Higher cognitive functions – such as decision-making and free will, consciousness and perception, and our human sociality – are among the most distinctive and most complex human abilities, yet they are still comparatively poorly understood. Recent progress in neuroscientific methods has brought some of these problems to the fore of neuroscientific research and empirically informed philosophy.
Even if neuroscientific studies have made significant contributions to our understanding of the relevant neural mechanisms, any serious investigation of these abilities requires insight from numerous other disciplines. In fact, many of the most interesting questions regarding higher cognitive and social abilities of humans require interdisciplinary cooperation between traditional “brain sciences” like neurobiology or neurology, and traditional “mind sciences” like psychology, linguistics, psychiatry, or philosophy.
Interdisciplinary cooperation, in turn, can be successful only if the cooperating scientists are not only experts in their own field of research but also have sufficient interdisciplinary training. This need is exactly where the graduate program of the Berlin School of Mind and Brain and its academic aims come in. Connecting cutting-edge research and excellent training at the interface between mind sciences and brain sciences is our primary aim.
In 2006, the School was founded with funding provided through the Excellence Initiative by the German Federal and State Governments to promote science and research at German universities. In 2017, the Berlin School of Mind and Brain won the first prize in the Einstein Doctoral Programme 2017–2019 competition for the best structured doctoral programs at Berlin universities.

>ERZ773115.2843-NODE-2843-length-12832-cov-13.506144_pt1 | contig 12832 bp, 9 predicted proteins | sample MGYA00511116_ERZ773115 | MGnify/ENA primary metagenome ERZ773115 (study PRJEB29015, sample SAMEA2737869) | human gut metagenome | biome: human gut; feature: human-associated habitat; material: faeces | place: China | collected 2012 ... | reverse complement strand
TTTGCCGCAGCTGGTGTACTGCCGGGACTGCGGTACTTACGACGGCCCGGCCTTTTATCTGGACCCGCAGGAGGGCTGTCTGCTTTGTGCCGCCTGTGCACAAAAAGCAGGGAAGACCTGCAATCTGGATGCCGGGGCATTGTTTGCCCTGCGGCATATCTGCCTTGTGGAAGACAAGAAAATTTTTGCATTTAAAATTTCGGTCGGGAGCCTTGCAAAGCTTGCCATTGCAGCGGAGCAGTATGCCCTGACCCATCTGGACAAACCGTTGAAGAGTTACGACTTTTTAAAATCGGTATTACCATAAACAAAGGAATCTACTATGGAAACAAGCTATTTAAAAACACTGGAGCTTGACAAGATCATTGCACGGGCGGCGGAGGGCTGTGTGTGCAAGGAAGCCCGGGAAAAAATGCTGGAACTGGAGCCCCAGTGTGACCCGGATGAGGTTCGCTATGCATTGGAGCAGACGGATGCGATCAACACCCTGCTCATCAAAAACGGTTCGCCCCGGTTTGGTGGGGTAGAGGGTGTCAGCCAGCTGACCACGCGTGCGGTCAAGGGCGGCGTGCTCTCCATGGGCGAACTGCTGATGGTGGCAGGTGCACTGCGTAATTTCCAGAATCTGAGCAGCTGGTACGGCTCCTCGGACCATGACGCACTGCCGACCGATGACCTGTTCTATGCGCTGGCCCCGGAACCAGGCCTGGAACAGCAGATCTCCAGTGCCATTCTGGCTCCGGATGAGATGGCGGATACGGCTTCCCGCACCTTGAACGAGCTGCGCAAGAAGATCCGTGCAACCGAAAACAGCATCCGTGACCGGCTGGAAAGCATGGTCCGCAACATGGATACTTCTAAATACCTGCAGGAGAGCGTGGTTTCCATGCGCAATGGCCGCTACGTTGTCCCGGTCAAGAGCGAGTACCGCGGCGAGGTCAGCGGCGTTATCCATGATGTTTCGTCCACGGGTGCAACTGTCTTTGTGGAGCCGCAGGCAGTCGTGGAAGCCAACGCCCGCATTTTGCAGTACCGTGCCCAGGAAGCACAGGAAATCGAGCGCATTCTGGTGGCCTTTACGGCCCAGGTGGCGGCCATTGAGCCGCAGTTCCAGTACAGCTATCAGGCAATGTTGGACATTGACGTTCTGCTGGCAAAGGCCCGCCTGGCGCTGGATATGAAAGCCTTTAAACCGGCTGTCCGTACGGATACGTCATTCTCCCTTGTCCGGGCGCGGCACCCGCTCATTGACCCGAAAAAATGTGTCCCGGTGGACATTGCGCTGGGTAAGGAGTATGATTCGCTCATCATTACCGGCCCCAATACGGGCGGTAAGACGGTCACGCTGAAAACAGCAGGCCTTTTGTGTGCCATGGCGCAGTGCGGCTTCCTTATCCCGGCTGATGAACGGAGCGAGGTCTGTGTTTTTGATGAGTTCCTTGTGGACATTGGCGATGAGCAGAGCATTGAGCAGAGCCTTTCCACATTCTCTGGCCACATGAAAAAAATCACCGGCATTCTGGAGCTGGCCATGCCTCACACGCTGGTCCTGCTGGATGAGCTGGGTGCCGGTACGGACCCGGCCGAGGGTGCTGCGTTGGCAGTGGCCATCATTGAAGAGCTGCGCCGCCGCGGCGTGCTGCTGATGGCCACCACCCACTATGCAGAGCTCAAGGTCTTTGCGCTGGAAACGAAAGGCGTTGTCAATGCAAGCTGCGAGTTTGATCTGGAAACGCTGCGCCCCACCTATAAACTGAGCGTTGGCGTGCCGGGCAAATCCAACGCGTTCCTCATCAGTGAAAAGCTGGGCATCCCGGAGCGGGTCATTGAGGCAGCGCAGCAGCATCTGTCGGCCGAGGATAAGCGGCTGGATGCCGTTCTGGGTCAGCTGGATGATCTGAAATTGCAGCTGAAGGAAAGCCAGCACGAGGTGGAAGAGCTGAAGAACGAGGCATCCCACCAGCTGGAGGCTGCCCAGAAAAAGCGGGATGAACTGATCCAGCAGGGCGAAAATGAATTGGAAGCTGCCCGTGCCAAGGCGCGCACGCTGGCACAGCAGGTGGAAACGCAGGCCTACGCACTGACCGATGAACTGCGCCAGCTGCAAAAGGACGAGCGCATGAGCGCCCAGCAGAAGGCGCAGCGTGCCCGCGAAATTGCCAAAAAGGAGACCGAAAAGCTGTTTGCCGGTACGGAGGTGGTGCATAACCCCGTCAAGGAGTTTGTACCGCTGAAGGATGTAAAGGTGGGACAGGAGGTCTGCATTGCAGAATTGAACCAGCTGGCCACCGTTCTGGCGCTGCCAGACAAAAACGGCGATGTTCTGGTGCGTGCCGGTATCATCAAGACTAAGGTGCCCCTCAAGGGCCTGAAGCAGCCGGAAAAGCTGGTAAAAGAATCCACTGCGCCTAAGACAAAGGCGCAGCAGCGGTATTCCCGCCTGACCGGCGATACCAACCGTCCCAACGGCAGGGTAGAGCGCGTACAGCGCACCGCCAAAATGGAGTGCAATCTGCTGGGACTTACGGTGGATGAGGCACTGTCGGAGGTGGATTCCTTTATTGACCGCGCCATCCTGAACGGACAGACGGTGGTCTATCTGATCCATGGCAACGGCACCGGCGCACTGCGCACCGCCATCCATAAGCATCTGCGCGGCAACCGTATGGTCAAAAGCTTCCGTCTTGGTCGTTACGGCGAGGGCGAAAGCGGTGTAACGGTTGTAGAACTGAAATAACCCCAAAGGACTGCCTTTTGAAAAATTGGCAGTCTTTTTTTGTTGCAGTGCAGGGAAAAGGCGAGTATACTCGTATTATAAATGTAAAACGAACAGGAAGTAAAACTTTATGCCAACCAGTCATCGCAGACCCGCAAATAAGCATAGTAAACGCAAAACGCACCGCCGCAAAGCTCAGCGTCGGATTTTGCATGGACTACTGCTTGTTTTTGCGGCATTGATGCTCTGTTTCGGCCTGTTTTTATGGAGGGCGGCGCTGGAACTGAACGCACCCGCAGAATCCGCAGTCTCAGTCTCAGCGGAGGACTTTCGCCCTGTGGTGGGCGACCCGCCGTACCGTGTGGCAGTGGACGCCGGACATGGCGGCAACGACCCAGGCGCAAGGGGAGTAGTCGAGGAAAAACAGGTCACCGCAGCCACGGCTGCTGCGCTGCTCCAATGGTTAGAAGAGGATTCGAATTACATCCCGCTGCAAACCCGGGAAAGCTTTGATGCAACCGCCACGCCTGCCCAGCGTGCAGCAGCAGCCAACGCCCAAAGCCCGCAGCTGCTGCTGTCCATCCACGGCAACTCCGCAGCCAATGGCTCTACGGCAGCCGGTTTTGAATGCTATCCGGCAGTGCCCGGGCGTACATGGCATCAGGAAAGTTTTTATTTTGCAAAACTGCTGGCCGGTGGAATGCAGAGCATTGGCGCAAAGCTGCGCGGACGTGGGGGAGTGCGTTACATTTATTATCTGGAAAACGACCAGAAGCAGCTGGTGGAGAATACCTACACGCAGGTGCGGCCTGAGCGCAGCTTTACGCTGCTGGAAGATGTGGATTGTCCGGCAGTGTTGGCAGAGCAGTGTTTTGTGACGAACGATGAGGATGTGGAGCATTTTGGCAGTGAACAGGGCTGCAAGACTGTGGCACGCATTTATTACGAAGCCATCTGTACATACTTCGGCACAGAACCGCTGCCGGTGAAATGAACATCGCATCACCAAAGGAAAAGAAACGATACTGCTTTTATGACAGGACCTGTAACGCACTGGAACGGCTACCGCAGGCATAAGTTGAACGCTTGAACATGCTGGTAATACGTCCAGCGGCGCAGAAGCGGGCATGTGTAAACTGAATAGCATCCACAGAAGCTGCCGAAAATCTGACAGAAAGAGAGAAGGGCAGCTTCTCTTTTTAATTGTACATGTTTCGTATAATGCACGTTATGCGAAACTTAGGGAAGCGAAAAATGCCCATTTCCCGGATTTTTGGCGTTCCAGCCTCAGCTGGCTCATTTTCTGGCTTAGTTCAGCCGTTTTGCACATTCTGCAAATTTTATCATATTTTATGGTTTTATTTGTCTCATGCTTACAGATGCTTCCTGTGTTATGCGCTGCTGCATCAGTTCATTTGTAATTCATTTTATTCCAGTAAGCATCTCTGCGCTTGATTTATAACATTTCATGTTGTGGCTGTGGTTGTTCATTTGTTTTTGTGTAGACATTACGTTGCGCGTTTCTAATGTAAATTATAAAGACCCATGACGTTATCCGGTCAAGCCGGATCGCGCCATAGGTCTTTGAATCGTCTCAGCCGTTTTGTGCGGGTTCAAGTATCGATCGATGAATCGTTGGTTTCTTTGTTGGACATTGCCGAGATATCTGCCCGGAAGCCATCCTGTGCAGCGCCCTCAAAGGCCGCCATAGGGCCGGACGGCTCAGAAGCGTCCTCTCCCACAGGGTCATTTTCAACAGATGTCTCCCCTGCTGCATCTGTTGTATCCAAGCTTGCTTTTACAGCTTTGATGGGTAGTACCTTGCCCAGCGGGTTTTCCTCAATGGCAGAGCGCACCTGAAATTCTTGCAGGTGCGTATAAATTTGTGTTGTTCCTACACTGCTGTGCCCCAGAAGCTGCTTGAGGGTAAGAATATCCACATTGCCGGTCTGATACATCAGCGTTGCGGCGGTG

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Since 2007, the three-year doctoral program of the Berlin School of Mind and Brain has been preparing junior scientists for this challenging interdisciplinary work and has received national and internal recognition for its achievements. In addition to the continuing education and training for doctoral candidates, in 2013 the School set up a highly successful interdisciplinary two-year Master’s program (M.A./Mind track and M.Sc./Brain track). An extensive structured postdoctoral program with ample research and career development opportunities existed for seven years until completion in 2019.
Read more: Master’s program
Based at Humboldt-Universität zu Berlin, the graduate school plays an essential role in the close integration of university research in the greater Berlin area (Humboldt-Universität zu Berlin, Freie Universität Berlin, Technische Universität Berlin and the universities of Potsdam, Leipzig, Magdeburg), clinical research (Charité University Medical School) and non-university research (Max Planck institutes in Berlin and Leipzig; Max Delbrück Center for Molecular Medicine).
Read more: People
Building on the thriving research environment in Berlin, the Berlin School of Mind and Brain focuses on six research topics covering important cognitive abilities, their development, and their disorders:
- Perception, attention, and consciousness
- Brain plasticity and lifespan ontogeny
- Brain disorders and mental dysfunction
- Social cognition / human sociality and the brain